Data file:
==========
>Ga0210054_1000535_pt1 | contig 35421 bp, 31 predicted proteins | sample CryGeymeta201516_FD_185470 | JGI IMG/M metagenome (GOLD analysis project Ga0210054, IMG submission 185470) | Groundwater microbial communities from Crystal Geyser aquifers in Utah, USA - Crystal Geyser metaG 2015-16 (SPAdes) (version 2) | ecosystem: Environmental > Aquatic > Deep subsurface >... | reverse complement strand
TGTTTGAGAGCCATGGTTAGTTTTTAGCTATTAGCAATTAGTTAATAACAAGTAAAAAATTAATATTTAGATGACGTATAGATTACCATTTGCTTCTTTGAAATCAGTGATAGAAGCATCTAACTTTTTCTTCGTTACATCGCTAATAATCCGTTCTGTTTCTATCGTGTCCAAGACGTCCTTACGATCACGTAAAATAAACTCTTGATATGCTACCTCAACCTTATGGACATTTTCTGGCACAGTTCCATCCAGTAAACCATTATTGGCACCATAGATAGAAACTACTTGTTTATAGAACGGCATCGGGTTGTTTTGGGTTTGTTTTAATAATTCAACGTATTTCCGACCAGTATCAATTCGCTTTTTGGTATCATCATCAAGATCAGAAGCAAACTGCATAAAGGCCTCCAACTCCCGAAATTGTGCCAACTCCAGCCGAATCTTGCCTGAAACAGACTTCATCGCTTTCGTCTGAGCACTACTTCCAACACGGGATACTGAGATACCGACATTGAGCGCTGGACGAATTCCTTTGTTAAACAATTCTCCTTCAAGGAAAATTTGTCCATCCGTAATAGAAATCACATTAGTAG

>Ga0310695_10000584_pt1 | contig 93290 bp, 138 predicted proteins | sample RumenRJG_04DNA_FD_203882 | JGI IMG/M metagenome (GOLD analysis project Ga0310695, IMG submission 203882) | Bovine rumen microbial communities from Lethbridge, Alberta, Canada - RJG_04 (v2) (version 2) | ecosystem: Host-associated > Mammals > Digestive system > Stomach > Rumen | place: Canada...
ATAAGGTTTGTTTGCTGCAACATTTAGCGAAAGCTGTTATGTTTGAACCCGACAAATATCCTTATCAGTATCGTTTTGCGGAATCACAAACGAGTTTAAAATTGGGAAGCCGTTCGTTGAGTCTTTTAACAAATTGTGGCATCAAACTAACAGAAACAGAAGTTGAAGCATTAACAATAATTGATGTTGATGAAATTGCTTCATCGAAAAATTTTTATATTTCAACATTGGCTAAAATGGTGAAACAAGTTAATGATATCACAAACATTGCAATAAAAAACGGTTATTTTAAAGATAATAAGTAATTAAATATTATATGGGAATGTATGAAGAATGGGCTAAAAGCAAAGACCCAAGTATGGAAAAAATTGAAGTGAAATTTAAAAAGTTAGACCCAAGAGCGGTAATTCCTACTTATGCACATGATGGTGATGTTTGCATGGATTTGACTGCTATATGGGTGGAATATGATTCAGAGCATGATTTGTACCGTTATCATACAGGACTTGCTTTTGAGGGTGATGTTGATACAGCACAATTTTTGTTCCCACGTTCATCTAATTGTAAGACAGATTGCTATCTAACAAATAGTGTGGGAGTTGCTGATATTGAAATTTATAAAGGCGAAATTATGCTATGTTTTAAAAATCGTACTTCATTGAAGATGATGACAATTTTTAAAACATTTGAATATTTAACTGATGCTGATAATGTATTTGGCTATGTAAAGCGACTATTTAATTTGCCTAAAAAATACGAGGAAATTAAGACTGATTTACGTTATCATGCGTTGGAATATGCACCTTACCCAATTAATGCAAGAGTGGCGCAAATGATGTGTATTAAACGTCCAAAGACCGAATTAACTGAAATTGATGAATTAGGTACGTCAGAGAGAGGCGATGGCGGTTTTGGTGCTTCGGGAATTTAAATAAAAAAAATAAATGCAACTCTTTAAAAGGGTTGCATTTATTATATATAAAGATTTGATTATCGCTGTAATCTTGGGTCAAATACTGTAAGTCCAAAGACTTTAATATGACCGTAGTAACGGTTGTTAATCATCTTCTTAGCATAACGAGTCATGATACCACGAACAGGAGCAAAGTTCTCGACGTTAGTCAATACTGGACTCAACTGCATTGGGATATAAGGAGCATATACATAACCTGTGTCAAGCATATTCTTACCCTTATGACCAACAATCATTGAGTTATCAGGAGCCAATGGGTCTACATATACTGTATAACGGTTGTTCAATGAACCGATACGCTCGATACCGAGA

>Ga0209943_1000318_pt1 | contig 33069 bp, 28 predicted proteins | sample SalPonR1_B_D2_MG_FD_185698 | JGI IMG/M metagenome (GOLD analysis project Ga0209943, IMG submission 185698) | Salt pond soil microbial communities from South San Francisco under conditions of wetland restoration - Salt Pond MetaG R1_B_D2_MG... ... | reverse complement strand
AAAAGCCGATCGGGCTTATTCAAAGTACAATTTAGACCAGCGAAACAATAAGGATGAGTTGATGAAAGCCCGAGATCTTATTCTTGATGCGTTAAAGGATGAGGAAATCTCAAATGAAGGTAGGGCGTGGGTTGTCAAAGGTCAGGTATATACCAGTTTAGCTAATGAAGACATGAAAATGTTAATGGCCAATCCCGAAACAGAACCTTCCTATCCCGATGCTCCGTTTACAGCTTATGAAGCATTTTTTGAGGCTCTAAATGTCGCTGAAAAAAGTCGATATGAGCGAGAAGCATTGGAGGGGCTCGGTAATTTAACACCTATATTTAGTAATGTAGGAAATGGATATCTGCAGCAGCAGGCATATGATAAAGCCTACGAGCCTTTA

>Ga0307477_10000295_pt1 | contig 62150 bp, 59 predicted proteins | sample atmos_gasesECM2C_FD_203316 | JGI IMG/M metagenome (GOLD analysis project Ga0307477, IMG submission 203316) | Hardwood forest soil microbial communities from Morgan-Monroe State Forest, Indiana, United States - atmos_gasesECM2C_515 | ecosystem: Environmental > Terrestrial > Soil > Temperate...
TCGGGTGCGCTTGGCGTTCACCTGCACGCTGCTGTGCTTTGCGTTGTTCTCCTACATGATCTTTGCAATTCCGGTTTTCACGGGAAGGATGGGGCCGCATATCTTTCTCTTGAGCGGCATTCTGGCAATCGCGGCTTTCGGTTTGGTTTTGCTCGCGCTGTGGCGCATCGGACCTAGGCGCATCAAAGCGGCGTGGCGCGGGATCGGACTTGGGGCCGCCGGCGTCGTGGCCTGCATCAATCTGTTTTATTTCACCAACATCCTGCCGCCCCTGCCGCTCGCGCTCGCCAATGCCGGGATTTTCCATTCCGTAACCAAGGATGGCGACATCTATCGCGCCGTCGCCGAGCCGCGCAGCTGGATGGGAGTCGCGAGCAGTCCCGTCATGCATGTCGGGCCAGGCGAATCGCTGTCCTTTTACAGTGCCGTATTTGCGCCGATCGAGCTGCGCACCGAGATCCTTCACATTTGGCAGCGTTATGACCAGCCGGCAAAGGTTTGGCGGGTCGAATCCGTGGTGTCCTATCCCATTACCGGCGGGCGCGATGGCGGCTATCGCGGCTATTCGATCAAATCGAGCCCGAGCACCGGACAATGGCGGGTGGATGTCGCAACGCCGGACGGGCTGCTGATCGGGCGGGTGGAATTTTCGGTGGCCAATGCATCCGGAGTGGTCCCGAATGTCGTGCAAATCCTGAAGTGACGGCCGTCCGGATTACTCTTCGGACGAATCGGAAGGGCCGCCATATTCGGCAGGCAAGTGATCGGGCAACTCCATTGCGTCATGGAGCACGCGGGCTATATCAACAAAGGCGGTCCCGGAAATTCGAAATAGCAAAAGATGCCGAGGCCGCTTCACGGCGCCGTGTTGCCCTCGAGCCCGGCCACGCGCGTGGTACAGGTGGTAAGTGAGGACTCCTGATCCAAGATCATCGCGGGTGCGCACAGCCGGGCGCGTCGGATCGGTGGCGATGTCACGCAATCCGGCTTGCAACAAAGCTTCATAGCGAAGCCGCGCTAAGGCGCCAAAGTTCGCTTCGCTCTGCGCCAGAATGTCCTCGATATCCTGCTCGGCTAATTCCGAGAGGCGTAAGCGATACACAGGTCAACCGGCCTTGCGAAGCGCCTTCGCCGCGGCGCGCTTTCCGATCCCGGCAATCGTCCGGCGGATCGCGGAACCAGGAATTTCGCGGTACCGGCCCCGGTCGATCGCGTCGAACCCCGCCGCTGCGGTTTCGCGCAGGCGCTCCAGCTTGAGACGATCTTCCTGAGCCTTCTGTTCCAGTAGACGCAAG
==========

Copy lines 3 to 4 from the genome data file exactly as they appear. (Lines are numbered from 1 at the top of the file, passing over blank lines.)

>Ga0310695_10000584_pt1 | contig 93290 bp, 138 predicted proteins | sample RumenRJG_04DNA_FD_203882 | JGI IMG/M metagenome (GOLD analysis project Ga0310695, IMG submission 203882) | Bovine rumen microbial communities from Lethbridge, Alberta, Canada - RJG_04 (v2) (version 2) | ecosystem: Host-associated > Mammals > Digestive system > Stomach > Rumen | place: Canada...
ATAAGGTTTGTTTGCTGCAACATTTAGCGAAAGCTGTTATGTTTGAACCCGACAAATATCCTTATCAGTATCGTTTTGCGGAATCACAAACGAGTTTAAAATTGGGAAGCCGTTCGTTGAGTCTTTTAACAAATTGTGGCATCAAACTAACAGAAACAGAAGTTGAAGCATTAACAATAATTGATGTTGATGAAATTGCTTCATCGAAAAATTTTTATATTTCAACATTGGCTAAAATGGTGAAACAAGTTAATGATATCACAAACATTGCAATAAAAAACGGTTATTTTAAAGATAATAAGTAATTAAATATTATATGGGAATGTATGAAGAATGGGCTAAAAGCAAAGACCCAAGTATGGAAAAAATTGAAGTGAAATTTAAAAAGTTAGACCCAAGAGCGGTAATTCCTACTTATGCACATGATGGTGATGTTTGCATGGATTTGACTGCTATATGGGTGGAATATGATTCAGAGCATGATTTGTACCGTTATCATACAGGACTTGCTTTTGAGGGTGATGTTGATACAGCACAATTTTTGTTCCCACGTTCATCTAATTGTAAGACAGATTGCTATCTAACAAATAGTGTGGGAGTTGCTGATATTGAAATTTATAAAGGCGAAATTATGCTATGTTTTAAAAATCGTACTTCATTGAAGATGATGACAATTTTTAAAACATTTGAATATTTAACTGATGCTGATAATGTATTTGGCTATGTAAAGCGACTATTTAATTTGCCTAAAAAATACGAGGAAATTAAGACTGATTTACGTTATCATGCGTTGGAATATGCACCTTACCCAATTAATGCAAGAGTGGCGCAAATGATGTGTATTAAACGTCCAAAGACCGAATTAACTGAAATTGATGAATTAGGTACGTCAGAGAGAGGCGATGGCGGTTTTGGTGCTTCGGGAATTTAAATAAAAAAAATAAATGCAACTCTTTAAAAGGGTTGCATTTATTATATATAAAGATTTGATTATCGCTGTAATCTTGGGTCAAATACTGTAAGTCCAAAGACTTTAATATGACCGTAGTAACGGTTGTTAATCATCTTCTTAGCATAACGAGTCATGATACCACGAACAGGAGCAAAGTTCTCGACGTTAGTCAATACTGGACTCAACTGCATTGGGATATAAGGAGCATATACATAACCTGTGTCAAGCATATTCTTACCCTTATGACCAACAATCATTGAGTTATCAGGAGCCAATGGGTCTACATATACTGTATAACGGTTGTTCAATGAACCGATACGCTCGATACCGAGA